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    @Shog9 Re: the answering questions in comments, yes, a lot of that is trying to be nice and help, or show pity to a poor soul hopelessly over their head. A lot of the rest of that comes from people who haven't included enough information so that the commenter is certain of the solution, but it's probably/maybe $suggestion. Regarding the rest, well, yeah, we are sysadmins. Maybe you and a big lot of people who contact you don't get what that means, or understand it, but since the audience for this site is supposedly professional systems and network administrators, does that matter? – HopelessN00b Nov 21 '14 at 22:45
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    It matters when there's confusion over what attitude "sysadmin" implies, @HopelessN00b. en.wikipedia.org/wiki/No_true_Scotsman – Shog9 Nov 21 '14 at 23:47
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    @Shog9 Perhaps I didn't word that well. A large number of the complaints we see are from people who aren't sysadmins at all/in any way shape or form. Does what these people think about the site matter at all, given that the site is supposed to be for sysadmins? To use an analogy: I'm an automobile mechanic and I asked a question about why my computer's Windows code is so slow on Stack Overflow, and those mean jerks downvoted and closed it! Of course it's about programming, because my computer runs programs! OK, but since he isn't in SO's target audience, why care what he thinks of SO? – HopelessN00b Nov 22 '14 at 0:02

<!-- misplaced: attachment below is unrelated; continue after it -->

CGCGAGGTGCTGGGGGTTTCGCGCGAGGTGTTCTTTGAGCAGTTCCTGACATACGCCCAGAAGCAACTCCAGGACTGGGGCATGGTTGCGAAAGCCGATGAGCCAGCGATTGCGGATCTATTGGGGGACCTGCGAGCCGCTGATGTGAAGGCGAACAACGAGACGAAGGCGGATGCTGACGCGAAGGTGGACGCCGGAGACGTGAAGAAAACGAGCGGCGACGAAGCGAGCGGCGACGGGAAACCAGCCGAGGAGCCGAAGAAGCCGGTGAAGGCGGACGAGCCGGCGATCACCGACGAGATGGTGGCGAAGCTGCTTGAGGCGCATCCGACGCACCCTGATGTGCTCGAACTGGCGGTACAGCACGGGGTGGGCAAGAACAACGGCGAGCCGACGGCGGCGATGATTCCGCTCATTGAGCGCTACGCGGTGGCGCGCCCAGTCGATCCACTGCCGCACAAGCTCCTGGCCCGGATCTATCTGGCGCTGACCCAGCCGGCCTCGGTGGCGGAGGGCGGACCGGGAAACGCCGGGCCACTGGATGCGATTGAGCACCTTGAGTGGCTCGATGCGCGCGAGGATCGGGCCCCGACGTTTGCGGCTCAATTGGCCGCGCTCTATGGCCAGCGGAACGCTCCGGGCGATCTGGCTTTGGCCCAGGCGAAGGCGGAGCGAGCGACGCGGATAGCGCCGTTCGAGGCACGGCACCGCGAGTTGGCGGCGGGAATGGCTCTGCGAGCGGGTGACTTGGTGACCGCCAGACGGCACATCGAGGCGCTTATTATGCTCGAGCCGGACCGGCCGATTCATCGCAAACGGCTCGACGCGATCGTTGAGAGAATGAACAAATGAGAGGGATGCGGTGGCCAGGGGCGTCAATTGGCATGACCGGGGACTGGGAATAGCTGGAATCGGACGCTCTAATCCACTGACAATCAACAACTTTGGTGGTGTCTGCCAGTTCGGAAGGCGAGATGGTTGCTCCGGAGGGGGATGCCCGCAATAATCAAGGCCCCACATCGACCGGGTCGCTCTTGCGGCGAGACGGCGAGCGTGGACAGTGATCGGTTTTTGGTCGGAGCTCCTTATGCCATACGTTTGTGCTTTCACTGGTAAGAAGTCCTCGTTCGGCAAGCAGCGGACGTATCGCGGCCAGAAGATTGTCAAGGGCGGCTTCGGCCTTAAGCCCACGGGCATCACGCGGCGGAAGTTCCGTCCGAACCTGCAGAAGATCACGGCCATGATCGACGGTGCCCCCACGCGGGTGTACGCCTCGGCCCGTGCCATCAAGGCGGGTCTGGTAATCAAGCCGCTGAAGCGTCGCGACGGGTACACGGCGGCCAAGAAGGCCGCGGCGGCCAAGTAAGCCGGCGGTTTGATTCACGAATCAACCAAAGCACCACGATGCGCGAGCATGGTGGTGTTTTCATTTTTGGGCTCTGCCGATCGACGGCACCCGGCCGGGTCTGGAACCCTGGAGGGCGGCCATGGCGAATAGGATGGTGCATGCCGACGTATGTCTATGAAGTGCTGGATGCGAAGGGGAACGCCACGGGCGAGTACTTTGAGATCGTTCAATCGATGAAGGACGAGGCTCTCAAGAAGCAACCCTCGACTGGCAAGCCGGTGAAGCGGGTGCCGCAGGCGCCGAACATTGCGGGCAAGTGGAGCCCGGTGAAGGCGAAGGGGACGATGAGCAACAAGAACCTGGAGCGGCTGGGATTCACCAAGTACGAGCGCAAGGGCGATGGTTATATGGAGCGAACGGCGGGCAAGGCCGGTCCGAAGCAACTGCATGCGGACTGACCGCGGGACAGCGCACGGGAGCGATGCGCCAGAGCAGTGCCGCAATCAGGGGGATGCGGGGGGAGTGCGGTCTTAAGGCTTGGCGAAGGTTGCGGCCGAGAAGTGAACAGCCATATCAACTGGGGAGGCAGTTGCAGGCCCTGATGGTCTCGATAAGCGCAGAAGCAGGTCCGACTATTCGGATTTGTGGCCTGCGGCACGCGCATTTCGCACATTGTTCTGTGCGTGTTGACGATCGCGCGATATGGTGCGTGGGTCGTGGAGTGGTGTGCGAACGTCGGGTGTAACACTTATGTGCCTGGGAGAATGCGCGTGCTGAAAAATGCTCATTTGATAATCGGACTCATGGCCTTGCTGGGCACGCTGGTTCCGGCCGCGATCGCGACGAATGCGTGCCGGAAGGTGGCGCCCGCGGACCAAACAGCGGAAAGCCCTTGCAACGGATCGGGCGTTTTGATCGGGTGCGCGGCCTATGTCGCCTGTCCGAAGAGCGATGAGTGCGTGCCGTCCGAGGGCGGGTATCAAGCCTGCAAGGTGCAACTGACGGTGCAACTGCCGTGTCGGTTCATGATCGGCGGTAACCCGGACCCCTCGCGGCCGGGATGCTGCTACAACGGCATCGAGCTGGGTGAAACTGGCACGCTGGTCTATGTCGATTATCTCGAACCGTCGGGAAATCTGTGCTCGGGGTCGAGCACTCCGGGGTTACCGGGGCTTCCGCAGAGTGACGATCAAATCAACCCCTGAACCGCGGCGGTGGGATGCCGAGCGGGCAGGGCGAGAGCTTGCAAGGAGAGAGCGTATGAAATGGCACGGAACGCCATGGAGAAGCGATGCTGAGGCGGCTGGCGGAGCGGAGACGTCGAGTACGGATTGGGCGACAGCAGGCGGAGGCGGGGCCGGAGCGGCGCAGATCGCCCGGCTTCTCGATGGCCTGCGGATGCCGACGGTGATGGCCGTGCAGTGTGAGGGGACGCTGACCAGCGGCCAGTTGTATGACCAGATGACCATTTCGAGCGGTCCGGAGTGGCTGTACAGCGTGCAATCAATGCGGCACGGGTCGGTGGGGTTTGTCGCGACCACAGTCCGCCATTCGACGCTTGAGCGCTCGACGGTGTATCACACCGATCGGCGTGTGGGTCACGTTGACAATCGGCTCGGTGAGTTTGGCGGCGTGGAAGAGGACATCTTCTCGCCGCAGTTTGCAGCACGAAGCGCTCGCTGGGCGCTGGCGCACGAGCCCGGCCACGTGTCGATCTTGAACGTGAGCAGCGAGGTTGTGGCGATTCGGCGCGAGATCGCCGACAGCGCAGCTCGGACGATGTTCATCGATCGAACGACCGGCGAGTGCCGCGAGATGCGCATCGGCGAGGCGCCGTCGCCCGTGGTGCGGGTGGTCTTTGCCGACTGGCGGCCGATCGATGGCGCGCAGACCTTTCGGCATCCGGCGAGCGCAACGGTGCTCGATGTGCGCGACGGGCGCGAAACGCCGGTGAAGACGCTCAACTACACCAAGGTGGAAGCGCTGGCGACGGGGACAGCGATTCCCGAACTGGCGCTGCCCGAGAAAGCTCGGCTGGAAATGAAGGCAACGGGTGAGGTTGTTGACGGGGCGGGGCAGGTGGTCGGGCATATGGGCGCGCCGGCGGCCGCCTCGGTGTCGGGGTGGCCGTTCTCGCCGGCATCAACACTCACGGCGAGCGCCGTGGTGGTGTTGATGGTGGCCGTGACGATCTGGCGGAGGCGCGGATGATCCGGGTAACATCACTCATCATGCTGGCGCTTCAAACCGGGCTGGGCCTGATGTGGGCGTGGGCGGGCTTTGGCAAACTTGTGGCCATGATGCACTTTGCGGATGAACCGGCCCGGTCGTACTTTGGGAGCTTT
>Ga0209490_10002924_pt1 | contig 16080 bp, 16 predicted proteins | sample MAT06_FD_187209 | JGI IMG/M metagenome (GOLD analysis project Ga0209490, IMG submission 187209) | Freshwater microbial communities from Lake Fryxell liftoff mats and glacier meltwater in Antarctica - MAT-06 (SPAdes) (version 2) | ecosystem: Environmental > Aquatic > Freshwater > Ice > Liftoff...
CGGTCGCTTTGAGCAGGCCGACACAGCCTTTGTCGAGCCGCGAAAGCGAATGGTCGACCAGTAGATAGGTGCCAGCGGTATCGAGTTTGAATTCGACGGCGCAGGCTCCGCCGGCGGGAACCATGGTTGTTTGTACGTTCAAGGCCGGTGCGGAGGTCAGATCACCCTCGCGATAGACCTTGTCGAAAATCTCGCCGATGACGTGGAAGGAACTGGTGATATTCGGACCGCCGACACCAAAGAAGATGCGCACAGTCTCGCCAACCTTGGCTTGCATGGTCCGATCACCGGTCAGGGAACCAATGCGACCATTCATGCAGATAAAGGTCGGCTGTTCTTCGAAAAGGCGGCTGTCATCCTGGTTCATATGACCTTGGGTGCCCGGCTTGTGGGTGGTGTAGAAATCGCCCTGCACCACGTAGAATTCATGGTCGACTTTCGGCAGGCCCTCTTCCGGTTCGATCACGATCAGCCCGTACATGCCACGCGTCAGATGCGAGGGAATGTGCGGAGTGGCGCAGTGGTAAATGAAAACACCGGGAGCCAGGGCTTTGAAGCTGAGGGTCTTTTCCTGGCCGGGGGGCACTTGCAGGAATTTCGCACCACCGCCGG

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    @HopelessN00b That attitude is exactly why a change is needed, because the "automobile mechanic" in your example is really "anyone who doesn't fit an increasingly narrow definition of "professional". If you're going to declare that anyone who doesn't ask a perfect question on the first shot should be written off as not part of the target audience, the target audience quickly approaches 0. Which, I understand, is how some people would prefer it, but that's not a healthy direction for the community as a whole. – Shane Madden Nov 22 '14 at 0:31
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    @HopelessN00b Metaphors aside, the point I'm making is that any approach that banishes "too easy" questions like the one you're referencing is unsustainable. I think the direction you want this site to go in deals with the symptoms and not the real problems, and leads to an increasingly small and insular community. – Shane Madden Nov 22 '14 at 0:49